“Dear Lord, please help us.” Benjamin was praying in silence.

Then one of the soldiers took a step and looked at them holding their packs.

“What’s in those packs?” one of the Japanese soldiers asked. He spoke little English.

“Clothes.” Ramon said automatically and bowed. Everyone bowed too. In his nervousness, he forgot about the corned beef that they exchanged with the American soldiers a few days ago. Within minutes after he said “Clothes”, he remembered the corned beef suddenly. He felt sweats running down his shirt. He tried to remain calm.

The soldiers looked at them up and down again and decided they looked harmless. The content of the packs was forgotten.

One of the Japanese soldiers said in a very stern voice, “Drop down those packs and go over there.” They looked where he was pointing. He was pointing to the farther side of the building with a clearing.

Slowly Ramon obediently dropped his pack and everyone followed his lead. They put down their belongings on the ground. “That was a close call,” he thought. At least for now, the storm has past.

Pointing to one side of the building, another soldier said, “No. Bring your things to that side of the building instead and hurry up.” They turned to where he was pointing then looked at each other and nervously picked up all their packs.

As they were taking their belongings to the other side of the building, Delfin whispered to Benjamin, “What are they going to do to us? They can’t seem to make up their mind.”

Benjamin answered, “I have no idea but I don’t like it, whatever it is.”

Ramon said to the six of them, “What can they do to us? We are civilians. We are not soldiers. Just do what they want us to do. Hopefully, they will not harm us.”

“Get moving. Get moving. We do not have all day.” Another one of the Japanese soldiers barked.

“Follow me,” the ringleader said. They did not know what to do. They looked at each other and without saying a word, started following the ringleader. They had no choice.

Benjamin started wondering what the soldiers were up to. Are these soldiers about to kill them? What would happen if they did? “God, please help us.” He prayed again.

They got to the other side of the building and came upon a battlefield which was littered with corpses, wrecked trucks, guns, cartridges, maps and backpacks all strewn everywhere. Some of the bodies were on top of each other. The sight was unbelievable. The stench of the dead bodies in the tropical heat was awful. They wiggled their nose and covered their mouth. Some of the dead bodies were covered with flies and then the flies tried to land on their faces. They shooed them away quickly.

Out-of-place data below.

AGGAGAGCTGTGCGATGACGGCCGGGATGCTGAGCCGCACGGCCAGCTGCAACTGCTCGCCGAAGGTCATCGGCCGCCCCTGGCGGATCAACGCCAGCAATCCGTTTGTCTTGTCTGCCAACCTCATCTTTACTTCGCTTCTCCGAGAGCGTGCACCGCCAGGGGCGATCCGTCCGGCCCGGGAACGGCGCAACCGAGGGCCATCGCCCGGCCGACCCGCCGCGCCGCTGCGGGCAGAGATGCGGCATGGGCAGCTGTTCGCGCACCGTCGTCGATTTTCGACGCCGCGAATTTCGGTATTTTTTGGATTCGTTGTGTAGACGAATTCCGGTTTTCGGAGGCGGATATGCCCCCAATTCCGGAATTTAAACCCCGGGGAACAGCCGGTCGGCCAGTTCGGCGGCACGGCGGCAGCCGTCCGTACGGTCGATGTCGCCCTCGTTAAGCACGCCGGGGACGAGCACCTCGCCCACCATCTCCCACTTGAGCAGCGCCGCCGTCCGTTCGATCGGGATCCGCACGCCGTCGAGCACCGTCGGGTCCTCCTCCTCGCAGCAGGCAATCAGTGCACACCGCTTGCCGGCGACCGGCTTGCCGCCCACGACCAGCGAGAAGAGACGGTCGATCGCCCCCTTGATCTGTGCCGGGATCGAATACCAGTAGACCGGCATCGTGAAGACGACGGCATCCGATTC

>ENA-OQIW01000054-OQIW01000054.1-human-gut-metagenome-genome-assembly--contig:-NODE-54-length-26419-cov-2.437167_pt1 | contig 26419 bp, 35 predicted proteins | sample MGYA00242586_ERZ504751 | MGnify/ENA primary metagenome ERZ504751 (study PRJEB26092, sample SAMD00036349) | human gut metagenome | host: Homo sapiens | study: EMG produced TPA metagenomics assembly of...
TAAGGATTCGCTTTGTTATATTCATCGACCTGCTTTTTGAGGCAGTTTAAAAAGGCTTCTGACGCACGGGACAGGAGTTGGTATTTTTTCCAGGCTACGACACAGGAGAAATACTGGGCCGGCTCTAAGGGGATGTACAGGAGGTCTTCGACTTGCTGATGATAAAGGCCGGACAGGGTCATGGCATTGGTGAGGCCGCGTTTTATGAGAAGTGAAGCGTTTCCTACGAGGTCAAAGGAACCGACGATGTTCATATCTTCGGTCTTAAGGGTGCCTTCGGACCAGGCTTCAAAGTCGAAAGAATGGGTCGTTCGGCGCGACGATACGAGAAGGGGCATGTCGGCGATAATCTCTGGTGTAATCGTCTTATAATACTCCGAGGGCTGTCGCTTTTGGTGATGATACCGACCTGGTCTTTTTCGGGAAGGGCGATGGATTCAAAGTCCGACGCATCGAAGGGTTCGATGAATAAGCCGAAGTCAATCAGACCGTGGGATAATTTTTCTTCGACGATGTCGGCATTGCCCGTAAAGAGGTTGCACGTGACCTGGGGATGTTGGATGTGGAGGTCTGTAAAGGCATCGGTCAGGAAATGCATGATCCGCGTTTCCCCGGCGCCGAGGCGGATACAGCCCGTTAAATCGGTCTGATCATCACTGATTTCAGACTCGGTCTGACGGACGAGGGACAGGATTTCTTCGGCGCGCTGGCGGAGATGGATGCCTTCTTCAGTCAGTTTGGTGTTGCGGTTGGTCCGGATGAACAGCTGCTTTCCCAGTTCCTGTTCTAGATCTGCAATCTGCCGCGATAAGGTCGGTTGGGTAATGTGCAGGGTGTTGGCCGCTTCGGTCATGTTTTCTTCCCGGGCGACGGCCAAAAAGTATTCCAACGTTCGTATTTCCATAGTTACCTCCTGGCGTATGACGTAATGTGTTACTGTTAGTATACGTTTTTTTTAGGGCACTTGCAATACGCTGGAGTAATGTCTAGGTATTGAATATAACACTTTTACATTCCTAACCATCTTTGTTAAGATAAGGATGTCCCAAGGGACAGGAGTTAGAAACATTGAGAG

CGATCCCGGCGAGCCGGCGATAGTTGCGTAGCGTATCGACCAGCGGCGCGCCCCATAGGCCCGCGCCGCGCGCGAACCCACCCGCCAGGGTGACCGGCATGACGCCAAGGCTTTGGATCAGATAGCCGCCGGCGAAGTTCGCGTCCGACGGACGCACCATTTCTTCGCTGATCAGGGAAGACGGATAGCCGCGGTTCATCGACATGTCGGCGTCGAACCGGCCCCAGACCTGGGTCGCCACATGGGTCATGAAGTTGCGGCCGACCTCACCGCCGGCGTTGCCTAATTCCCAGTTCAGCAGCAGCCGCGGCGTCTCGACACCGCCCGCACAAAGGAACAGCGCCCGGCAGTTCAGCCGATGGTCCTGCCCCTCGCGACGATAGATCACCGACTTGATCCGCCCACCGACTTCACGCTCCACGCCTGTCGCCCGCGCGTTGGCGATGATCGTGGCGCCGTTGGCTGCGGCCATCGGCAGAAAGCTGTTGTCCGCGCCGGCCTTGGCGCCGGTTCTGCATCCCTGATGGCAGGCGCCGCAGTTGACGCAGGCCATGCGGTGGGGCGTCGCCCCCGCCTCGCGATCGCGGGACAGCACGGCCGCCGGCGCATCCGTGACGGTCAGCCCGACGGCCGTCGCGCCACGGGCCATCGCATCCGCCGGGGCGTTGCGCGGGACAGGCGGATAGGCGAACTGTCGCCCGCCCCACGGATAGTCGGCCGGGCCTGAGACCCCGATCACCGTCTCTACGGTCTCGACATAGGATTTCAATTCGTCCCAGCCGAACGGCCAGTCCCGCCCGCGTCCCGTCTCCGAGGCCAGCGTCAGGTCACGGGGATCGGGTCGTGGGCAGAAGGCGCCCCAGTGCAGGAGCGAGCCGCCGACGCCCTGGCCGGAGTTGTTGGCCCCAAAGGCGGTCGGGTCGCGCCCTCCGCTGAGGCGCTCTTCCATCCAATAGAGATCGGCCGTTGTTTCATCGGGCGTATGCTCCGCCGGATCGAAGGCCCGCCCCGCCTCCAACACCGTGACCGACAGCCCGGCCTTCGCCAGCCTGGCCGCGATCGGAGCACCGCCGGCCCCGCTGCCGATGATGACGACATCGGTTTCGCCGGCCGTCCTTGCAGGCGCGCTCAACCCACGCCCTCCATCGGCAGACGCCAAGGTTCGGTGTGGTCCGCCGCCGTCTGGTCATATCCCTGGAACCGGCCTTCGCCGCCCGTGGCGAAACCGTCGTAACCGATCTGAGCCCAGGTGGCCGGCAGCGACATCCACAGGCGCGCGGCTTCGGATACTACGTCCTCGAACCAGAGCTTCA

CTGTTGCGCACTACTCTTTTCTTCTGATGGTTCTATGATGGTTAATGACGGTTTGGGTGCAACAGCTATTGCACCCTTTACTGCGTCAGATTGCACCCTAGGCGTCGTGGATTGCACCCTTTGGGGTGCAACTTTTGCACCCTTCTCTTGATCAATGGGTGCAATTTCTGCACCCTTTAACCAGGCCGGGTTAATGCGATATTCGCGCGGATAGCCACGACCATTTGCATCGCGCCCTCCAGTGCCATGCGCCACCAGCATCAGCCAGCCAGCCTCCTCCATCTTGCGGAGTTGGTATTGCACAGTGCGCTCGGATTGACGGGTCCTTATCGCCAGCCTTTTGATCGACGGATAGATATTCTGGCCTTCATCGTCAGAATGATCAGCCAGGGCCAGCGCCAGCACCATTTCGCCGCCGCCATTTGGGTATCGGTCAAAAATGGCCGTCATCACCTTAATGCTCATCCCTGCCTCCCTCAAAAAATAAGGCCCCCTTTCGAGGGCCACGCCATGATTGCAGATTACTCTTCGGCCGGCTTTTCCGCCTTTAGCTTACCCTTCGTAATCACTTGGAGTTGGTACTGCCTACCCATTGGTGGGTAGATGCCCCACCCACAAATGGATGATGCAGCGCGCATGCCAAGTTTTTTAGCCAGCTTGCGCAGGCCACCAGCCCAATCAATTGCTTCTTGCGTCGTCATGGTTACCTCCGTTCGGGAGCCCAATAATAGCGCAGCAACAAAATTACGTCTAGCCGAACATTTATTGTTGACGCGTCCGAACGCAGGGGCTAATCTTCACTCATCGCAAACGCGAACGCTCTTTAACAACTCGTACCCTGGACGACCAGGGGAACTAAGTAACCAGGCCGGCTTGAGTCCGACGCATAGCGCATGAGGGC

There were hundreds of men, in various conditions of carnage, young men in their late teens and early twenties all bloodied and lifeless. There were huge abdominal gashes, some with buried or protruded shrapnel. Some have severed arms. Others lost their legs. Some had disfigured faces and mutilated bodies. Some had their skull opened probably with bayonets or samurai swords. There were bullet holes and dried blood all over their bodies. Some of the dead had their eyes open and thousands of flies buzzed and maggots started swarming around the bodies. It was a gruesome sight.

“Kura, Kura”, the Japanese leader said pointing to the scattered dead bodies. “Pick them up and bring them over there to the front of the building.”

They looked at each other and felt disgusted. They were incredulous. They could not believe what the Japanese soldier was saying. Their two cousins, Elias and Felipe, who had weak stomach threw up. One of the Japanese soldiers saw Elias and Felipe.

The Japanese soldier came over to them and with his bayonet stumping on the ground said, “Are you a man or a woman? Get up or you’ll be one of them.” pointing to the dead bodies. Elias and Felipe still nauseous tried to straighten up and moved slowly to the task at hand. Benjamin felt nauseated himself but he tried to control himself. Ramon held his stomach hard to keep from vomiting. Manuel, Francisco and Delfin looked at them trying hard not to vomit. They spat on the ground and tasted bile in their mouth.

One by one, with heavy heart and disgusted looks on their faces, they picked up the dead bodies of men, American, Filipinos and Japanese killed in the heavy fighting. They were so afraid to protest for fear of the consequences. They wanted to stay alive.

They started picking up the bodies and just dropped them in front of the building. Then one of the soldiers rushed back to the front of the building.

“Not that way. Like this.” He pulled some dead bodies and then dropped them in a neat pile. Then he changed his mind. “Bring them instead to the back of the building and pile them up in a low”.